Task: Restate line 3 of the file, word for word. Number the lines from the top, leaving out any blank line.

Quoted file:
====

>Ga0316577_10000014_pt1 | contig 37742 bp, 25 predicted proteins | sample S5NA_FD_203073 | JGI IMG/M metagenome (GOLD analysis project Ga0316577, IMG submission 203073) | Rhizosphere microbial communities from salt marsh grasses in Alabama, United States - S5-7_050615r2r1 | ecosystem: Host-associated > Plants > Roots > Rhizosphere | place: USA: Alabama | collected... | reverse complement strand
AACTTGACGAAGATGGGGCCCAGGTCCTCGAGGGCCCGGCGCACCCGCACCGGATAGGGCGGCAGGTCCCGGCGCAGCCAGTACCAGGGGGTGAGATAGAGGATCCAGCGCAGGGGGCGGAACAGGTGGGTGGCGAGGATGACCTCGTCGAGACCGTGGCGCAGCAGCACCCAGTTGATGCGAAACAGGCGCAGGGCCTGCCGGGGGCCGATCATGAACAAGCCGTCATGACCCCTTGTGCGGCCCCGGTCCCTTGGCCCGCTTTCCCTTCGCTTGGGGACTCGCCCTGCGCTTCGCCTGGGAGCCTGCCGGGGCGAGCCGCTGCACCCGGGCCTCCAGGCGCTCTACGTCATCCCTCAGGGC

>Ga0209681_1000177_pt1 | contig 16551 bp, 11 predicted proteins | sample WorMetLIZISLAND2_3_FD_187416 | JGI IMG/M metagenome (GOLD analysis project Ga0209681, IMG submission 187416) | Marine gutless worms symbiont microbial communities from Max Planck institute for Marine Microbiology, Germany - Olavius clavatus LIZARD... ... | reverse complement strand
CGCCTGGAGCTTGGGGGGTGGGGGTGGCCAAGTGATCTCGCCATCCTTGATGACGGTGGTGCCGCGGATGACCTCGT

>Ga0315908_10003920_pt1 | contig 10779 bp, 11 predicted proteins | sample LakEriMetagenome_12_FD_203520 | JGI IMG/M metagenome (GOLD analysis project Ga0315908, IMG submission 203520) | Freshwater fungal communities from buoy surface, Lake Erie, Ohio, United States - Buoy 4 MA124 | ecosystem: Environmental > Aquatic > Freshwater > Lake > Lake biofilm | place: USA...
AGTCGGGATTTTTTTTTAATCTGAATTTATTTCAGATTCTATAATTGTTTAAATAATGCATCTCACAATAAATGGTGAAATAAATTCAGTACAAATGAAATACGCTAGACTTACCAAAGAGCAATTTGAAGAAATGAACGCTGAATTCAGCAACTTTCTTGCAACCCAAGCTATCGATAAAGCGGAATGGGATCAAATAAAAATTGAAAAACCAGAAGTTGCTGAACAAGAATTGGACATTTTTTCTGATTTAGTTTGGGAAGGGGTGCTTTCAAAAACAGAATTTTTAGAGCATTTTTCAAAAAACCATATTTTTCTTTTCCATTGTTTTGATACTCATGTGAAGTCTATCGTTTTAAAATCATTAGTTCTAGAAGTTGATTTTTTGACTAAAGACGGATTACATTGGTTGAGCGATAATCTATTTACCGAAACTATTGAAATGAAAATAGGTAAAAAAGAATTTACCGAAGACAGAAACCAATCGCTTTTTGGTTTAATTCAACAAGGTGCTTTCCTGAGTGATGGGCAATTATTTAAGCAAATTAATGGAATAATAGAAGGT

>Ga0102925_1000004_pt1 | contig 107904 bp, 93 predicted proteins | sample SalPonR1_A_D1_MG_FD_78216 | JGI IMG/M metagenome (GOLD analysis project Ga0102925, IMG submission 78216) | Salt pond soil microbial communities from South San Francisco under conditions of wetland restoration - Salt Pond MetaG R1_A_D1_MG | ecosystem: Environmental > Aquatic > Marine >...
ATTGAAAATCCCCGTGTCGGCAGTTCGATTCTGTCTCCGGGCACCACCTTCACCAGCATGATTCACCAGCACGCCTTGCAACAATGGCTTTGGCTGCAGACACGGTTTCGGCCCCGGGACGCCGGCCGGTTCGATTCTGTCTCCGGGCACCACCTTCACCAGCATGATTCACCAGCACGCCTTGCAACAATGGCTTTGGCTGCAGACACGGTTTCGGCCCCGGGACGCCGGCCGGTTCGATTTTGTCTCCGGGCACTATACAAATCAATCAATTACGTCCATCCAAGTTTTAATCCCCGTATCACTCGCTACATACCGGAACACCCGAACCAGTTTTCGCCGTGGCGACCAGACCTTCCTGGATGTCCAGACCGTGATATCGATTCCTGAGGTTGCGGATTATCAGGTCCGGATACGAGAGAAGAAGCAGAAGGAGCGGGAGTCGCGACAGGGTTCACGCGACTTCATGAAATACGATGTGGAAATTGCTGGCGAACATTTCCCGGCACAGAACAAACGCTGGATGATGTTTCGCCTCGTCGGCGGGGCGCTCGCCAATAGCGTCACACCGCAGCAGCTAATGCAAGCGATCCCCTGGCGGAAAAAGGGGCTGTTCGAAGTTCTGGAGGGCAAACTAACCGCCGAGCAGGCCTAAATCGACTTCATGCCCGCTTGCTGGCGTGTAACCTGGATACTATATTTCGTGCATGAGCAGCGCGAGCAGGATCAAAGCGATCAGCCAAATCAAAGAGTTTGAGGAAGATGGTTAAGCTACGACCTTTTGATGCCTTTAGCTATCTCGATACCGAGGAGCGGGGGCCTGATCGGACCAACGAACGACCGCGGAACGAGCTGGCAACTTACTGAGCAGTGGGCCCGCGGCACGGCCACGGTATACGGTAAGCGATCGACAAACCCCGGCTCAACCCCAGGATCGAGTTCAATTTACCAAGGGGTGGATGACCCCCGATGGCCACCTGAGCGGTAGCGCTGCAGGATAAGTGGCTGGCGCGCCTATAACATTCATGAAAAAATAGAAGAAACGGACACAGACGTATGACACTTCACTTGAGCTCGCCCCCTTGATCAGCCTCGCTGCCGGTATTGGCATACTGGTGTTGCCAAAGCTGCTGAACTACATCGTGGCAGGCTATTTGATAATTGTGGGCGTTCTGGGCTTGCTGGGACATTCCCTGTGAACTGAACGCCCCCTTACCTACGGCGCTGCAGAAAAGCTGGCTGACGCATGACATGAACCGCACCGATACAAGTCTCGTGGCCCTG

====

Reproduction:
>Ga0209681_1000177_pt1 | contig 16551 bp, 11 predicted proteins | sample WorMetLIZISLAND2_3_FD_187416 | JGI IMG/M metagenome (GOLD analysis project Ga0209681, IMG submission 187416) | Marine gutless worms symbiont microbial communities from Max Planck institute for Marine Microbiology, Germany - Olavius clavatus LIZARD... ... | reverse complement strand